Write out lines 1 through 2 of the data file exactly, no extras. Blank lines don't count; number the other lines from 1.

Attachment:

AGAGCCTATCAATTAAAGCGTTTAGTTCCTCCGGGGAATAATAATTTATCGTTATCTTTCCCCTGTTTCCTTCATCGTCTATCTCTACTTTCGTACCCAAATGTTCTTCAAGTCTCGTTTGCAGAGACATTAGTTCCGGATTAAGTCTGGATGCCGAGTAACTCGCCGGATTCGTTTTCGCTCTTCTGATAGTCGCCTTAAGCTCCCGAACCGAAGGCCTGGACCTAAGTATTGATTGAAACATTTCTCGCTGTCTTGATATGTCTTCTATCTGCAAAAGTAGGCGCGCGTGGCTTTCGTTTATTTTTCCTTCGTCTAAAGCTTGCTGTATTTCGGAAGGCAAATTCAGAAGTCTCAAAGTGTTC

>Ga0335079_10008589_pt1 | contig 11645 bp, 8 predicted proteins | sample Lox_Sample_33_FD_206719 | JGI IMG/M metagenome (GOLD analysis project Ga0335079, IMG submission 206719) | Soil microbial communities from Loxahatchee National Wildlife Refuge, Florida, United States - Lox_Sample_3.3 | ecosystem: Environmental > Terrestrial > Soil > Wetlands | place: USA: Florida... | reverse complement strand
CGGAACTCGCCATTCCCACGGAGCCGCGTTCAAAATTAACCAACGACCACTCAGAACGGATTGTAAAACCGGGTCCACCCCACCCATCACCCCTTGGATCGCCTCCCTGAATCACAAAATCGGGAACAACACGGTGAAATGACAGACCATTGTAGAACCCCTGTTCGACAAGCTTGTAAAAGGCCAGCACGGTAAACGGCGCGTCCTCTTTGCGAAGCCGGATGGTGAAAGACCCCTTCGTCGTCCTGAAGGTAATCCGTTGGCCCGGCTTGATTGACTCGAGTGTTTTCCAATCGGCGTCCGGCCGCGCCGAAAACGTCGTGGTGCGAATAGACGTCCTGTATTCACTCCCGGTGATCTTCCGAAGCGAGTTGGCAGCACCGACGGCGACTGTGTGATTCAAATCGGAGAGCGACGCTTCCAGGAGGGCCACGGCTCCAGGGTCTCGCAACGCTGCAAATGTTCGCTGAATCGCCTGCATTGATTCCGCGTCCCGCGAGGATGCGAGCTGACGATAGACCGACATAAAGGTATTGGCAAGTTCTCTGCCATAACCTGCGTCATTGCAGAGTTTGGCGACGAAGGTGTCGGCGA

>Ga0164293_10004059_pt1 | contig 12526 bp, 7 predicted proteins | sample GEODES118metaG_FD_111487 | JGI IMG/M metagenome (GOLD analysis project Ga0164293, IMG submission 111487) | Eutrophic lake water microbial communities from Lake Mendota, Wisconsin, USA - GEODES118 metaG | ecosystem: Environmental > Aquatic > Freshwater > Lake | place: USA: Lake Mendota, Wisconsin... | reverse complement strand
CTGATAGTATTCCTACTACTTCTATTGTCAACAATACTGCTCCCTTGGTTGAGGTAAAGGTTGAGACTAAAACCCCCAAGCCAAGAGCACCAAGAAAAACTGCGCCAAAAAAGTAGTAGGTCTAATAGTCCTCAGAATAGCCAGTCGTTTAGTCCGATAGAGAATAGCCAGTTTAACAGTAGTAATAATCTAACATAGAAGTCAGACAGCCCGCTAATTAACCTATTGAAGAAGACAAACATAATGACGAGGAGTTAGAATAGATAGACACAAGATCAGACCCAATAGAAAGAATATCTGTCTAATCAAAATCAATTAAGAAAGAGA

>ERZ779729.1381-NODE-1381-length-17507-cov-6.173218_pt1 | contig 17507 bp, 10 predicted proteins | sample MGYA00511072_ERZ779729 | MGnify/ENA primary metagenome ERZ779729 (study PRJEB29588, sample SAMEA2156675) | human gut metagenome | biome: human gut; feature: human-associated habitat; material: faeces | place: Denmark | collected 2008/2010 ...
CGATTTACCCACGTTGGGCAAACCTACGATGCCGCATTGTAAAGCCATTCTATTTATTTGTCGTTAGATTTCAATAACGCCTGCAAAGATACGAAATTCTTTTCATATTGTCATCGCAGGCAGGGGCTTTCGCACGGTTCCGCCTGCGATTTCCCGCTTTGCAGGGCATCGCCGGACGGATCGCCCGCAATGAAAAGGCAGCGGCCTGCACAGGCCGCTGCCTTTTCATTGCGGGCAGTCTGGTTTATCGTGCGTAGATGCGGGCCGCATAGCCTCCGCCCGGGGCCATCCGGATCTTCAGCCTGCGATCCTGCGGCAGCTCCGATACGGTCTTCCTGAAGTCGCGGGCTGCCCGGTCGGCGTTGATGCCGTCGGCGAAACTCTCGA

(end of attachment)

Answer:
AGAGCCTATCAATTAAAGCGTTTAGTTCCTCCGGGGAATAATAATTTATCGTTATCTTTCCCCTGTTTCCTTCATCGTCTATCTCTACTTTCGTACCCAAATGTTCTTCAAGTCTCGTTTGCAGAGACATTAGTTCCGGATTAAGTCTGGATGCCGAGTAACTCGCCGGATTCGTTTTCGCTCTTCTGATAGTCGCCTTAAGCTCCCGAACCGAAGGCCTGGACCTAAGTATTGATTGAAACATTTCTCGCTGTCTTGATATGTCTTCTATCTGCAAAAGTAGGCGCGCGTGGCTTTCGTTTATTTTTCCTTCGTCTAAAGCTTGCTGTATTTCGGAAGGCAAATTCAGAAGTCTCAAAGTGTTC

>Ga0335079_10008589_pt1 | contig 11645 bp, 8 predicted proteins | sample Lox_Sample_33_FD_206719 | JGI IMG/M metagenome (GOLD analysis project Ga0335079, IMG submission 206719) | Soil microbial communities from Loxahatchee National Wildlife Refuge, Florida, United States - Lox_Sample_3.3 | ecosystem: Environmental > Terrestrial > Soil > Wetlands | place: USA: Florida... | reverse complement strand